Friday, October 24, 2014

Scary October: The Whaley House

In celebration of my favorite month, October, I'm featuring a different scary place every Friday. This week it's a haunted home we visited while in California in 2011.

The Whaley House is located in San Diego in the heart of Old Town. (Old Town, by the way, is home to some of the most amazing Mexican restaurants in the world!) My husband suggested we go there, since it's often called the most haunted house in the world.

Almost every haunted attraction has been called that at some point, but not many have been called that by LIFE magazine. The most prominent ghost in the house is reportedly this man...

James "Yankee Jim" Robinson was publicly hanged on the land in 1852. His death wasn't an easy one--the hanging failed and he strangled to death. The exact place where he was hanged--the area that is now marked by an archway between the house's music room and parlor--is said to be haunted by his ghost.

Many other ghost sightings in the house are attributed to members of the Whaley family. 

Visitors have even reported seeing a small fox terrier running through the house. The Whaleys owned a terrier they named Dolly Varden. I would like to point out, however, that each room is blocked from visitors by glass. Many of the supposed paranormal pictures out there are simply reflections of the photographer in that glass.

Here's an episode of "The Haunting Of..." where Regis Philbin visits the Whaley House.

The Haunting Of S01E05 Regis Philbin by ghostvid

Wednesday, October 22, 2014

No, I Don’t Want a Free Sample and NO, You Can’t Ask Me a Question

We live a very short distance from this gigantic mall:

While I've never measured it, I believe if you walk the complete length of the mall, it's at least a mile. That makes it a great place to get a little indoor exercise while also shopping or grabbing a bite to eat.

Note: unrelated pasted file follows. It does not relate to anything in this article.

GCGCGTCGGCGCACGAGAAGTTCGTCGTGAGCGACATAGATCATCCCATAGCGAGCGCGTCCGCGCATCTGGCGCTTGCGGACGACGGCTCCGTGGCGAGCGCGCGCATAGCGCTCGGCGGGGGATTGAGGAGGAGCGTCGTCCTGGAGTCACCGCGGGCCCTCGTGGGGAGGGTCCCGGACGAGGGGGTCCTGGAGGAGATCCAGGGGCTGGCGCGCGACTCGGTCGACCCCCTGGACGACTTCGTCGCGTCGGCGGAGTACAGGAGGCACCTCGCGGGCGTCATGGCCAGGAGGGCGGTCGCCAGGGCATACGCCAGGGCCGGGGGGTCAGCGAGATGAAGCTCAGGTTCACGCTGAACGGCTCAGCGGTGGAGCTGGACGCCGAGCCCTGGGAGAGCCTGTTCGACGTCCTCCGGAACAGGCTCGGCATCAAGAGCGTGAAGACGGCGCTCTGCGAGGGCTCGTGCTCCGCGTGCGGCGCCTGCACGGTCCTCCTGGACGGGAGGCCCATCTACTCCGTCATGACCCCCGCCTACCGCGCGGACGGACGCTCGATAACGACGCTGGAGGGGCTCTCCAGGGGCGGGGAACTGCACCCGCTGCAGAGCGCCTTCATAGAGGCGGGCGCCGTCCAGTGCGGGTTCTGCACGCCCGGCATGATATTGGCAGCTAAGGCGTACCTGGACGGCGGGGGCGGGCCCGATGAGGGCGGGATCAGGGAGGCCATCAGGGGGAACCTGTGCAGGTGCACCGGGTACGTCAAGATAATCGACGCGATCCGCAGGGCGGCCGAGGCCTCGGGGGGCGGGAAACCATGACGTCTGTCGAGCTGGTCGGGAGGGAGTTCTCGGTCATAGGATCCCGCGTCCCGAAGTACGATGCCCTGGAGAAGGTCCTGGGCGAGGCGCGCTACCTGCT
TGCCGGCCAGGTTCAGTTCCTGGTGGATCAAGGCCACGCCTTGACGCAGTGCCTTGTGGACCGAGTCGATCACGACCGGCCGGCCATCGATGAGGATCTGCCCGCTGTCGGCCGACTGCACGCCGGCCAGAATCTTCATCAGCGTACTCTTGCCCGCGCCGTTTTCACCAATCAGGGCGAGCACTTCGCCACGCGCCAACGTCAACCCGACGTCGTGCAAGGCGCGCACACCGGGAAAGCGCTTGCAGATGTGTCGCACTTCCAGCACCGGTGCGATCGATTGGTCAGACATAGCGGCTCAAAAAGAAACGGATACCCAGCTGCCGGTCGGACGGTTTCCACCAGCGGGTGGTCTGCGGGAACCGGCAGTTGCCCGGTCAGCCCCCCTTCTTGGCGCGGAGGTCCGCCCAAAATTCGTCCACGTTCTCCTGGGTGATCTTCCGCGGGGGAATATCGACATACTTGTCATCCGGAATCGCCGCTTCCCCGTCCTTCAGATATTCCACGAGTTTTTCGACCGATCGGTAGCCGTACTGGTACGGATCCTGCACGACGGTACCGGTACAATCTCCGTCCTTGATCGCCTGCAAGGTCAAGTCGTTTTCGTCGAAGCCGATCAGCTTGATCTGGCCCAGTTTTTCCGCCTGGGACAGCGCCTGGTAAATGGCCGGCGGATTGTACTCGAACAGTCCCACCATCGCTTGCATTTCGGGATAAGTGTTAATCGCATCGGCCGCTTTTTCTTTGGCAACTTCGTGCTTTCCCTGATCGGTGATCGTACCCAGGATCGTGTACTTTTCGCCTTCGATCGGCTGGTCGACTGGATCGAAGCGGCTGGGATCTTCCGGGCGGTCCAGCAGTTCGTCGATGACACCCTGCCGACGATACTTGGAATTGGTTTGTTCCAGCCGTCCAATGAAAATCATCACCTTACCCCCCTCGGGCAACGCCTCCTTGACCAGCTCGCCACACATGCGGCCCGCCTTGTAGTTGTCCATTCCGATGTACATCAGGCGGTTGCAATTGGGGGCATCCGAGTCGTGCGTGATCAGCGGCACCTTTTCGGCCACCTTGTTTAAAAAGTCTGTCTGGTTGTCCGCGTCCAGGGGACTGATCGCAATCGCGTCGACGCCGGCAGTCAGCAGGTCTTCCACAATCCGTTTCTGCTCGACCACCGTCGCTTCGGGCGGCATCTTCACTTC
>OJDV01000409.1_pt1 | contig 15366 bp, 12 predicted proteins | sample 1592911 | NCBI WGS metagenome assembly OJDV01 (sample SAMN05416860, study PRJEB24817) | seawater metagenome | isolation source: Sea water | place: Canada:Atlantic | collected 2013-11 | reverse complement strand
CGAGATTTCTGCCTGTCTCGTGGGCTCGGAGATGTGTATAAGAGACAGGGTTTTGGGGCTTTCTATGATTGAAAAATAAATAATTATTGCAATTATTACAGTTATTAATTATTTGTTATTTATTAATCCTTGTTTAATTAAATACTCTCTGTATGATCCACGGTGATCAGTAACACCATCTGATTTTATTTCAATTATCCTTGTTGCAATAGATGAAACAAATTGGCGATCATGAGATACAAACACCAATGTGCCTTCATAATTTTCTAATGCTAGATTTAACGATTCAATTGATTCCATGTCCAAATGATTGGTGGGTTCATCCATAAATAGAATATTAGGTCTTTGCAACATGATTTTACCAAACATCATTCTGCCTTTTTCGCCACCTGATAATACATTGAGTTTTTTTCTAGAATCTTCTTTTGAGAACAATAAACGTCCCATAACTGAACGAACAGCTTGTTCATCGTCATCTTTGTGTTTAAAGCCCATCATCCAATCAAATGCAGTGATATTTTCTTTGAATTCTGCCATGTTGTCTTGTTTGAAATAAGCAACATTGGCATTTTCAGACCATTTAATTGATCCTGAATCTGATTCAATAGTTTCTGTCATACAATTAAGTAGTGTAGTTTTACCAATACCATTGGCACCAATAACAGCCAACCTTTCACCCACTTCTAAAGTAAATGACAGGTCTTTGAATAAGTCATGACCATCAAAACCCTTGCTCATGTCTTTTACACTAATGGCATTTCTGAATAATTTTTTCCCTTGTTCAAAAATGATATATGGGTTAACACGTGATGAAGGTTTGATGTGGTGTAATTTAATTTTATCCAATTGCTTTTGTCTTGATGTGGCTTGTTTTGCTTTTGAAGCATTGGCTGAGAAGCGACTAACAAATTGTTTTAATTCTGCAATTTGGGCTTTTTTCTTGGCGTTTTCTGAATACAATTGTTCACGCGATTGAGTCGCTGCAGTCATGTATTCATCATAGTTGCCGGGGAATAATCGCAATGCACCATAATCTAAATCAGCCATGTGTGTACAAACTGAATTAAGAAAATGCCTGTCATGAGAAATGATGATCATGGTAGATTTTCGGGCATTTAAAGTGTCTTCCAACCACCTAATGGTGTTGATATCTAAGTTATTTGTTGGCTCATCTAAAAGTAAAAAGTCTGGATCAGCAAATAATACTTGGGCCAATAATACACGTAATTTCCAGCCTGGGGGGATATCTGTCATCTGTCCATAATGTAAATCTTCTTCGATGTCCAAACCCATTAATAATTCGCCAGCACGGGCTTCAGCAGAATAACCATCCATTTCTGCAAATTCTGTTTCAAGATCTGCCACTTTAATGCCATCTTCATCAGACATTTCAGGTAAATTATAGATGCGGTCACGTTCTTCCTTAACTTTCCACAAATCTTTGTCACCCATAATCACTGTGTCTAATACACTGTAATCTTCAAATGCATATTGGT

There's only one thing that completely obliterates any enjoyment you might possibly get from being in a mall. (Yes, the mall is my happy place!)

Picture it. You're walking along, enjoying your day, inhaling the delicious aroma of Auntie Anne's pretzels and new clothes...

When all of a sudden, a hand is thrust toward you. It's a sample. And some kiosk salesperson wants to know if you want one.

Of course, you say "no, thank you," because you're polite. But the kiosk salesperson isn't through with you just yet. There's one more thing on the script they all use.

Sometimes I say, "No, thank you" and sometimes I keep walking. As polite as I am, I figure the first, "No, thank you," should do it. My stepdad suggests this answer to that question:

If there's a way to get around them, I haven't found it. This article suggests looking poor, while this article recommends feeling sorry for them. 

I wonder if annoying kiosk people are contributing to the death of the indoor shopping mall. I haven't yet seen annoying kiosk people at the many outdoor lifestyle centers that are replacing themI have a feeling once indoor malls are completely gone, kiosks will pop up at lifestyle centers, too.

How would you deal with being harassed every few steps while shopping or trying to get from Point A to Point B?

Monday, October 20, 2014

Can You Make a Full-Time Living as a Writer?

It's been well established that most authors never make enough money to quit our day jobs.

I quit my day job more than a year ago to write full-time.

Granted, I'm not making a full-time living off of writing fiction. Instead, I'm combining fiction with freelance writing jobs I've gotten online.

I set my own hours. I do what I love for a living. I write when I want, go to the mall when I want, and do my grocery shopping and other chores while everyone else is at work. There are downsides, though...

I trade set work hours for having to put in extra work on the weekends. Because it makes more sense to me to do chores on a Wednesday morning at 10 a.m., that means I often have to play catch-up on weekends. But if I want to take Saturday afternoon off, I can. Or I can take all weekend off...I just have to work harder during the week. The point is, I'm in control of my time, and I like that.

I didn't start off making big bucks, though. In fact, I was probably paid $0.0000001 per word at first. But once I'd built my portfolio, I started bidding $.01 per word and gradually went up from there. Yes, many people out there are looking for writers to write for next-to nothing. Experience and talent allows you to gradually charge more.

The truth is, if you're going to be a full-time writer, you'll probably have to supplement your writing income with something. Whether it's paid appearances like school visits, writing magazine articles, doing odd jobs you find on sites like TaskRabbit or Uber Corner Store, or writing--it's up to you. But in today's sharing society, you can do it. That's the good news!